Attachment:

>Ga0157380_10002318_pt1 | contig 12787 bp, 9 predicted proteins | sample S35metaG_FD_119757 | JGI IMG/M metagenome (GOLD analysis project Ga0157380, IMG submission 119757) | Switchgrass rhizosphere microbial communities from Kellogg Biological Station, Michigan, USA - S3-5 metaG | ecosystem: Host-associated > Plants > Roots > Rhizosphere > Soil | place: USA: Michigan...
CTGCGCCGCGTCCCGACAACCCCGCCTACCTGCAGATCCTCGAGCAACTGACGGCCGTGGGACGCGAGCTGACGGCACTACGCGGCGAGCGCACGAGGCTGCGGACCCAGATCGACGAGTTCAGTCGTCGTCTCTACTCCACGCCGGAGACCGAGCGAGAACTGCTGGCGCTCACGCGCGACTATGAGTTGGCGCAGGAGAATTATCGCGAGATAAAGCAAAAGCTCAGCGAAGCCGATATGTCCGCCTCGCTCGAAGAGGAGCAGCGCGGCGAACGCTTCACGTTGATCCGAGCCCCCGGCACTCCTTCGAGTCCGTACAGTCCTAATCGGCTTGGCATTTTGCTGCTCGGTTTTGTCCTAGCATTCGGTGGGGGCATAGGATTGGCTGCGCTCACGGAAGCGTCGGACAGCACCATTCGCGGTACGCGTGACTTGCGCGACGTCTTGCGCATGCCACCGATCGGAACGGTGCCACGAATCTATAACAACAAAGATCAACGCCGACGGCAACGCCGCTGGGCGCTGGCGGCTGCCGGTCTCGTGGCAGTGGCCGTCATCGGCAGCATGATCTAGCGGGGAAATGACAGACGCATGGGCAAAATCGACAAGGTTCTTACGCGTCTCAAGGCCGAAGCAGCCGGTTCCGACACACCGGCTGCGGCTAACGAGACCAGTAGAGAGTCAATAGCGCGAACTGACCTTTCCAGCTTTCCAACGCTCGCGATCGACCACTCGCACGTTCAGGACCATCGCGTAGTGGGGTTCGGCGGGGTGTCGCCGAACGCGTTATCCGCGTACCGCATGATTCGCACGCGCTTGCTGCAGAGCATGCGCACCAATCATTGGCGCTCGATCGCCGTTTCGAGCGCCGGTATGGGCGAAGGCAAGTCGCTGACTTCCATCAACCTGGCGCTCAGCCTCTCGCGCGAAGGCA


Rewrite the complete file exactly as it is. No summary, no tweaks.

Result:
>Ga0157380_10002318_pt1 | contig 12787 bp, 9 predicted proteins | sample S35metaG_FD_119757 | JGI IMG/M metagenome (GOLD analysis project Ga0157380, IMG submission 119757) | Switchgrass rhizosphere microbial communities from Kellogg Biological Station, Michigan, USA - S3-5 metaG | ecosystem: Host-associated > Plants > Roots > Rhizosphere > Soil | place: USA: Michigan...
CTGCGCCGCGTCCCGACAACCCCGCCTACCTGCAGATCCTCGAGCAACTGACGGCCGTGGGACGCGAGCTGACGGCACTACGCGGCGAGCGCACGAGGCTGCGGACCCAGATCGACGAGTTCAGTCGTCGTCTCTACTCCACGCCGGAGACCGAGCGAGAACTGCTGGCGCTCACGCGCGACTATGAGTTGGCGCAGGAGAATTATCGCGAGATAAAGCAAAAGCTCAGCGAAGCCGATATGTCCGCCTCGCTCGAAGAGGAGCAGCGCGGCGAACGCTTCACGTTGATCCGAGCCCCCGGCACTCCTTCGAGTCCGTACAGTCCTAATCGGCTTGGCATTTTGCTGCTCGGTTTTGTCCTAGCATTCGGTGGGGGCATAGGATTGGCTGCGCTCACGGAAGCGTCGGACAGCACCATTCGCGGTACGCGTGACTTGCGCGACGTCTTGCGCATGCCACCGATCGGAACGGTGCCACGAATCTATAACAACAAAGATCAACGCCGACGGCAACGCCGCTGGGCGCTGGCGGCTGCCGGTCTCGTGGCAGTGGCCGTCATCGGCAGCATGATCTAGCGGGGAAATGACAGACGCATGGGCAAAATCGACAAGGTTCTTACGCGTCTCAAGGCCGAAGCAGCCGGTTCCGACACACCGGCTGCGGCTAACGAGACCAGTAGAGAGTCAATAGCGCGAACTGACCTTTCCAGCTTTCCAACGCTCGCGATCGACCACTCGCACGTTCAGGACCATCGCGTAGTGGGGTTCGGCGGGGTGTCGCCGAACGCGTTATCCGCGTACCGCATGATTCGCACGCGCTTGCTGCAGAGCATGCGCACCAATCATTGGCGCTCGATCGCCGTTTCGAGCGCCGGTATGGGCGAAGGCAAGTCGCTGACTTCCATCAACCTGGCGCTCAGCCTCTCGCGCGAAGGCA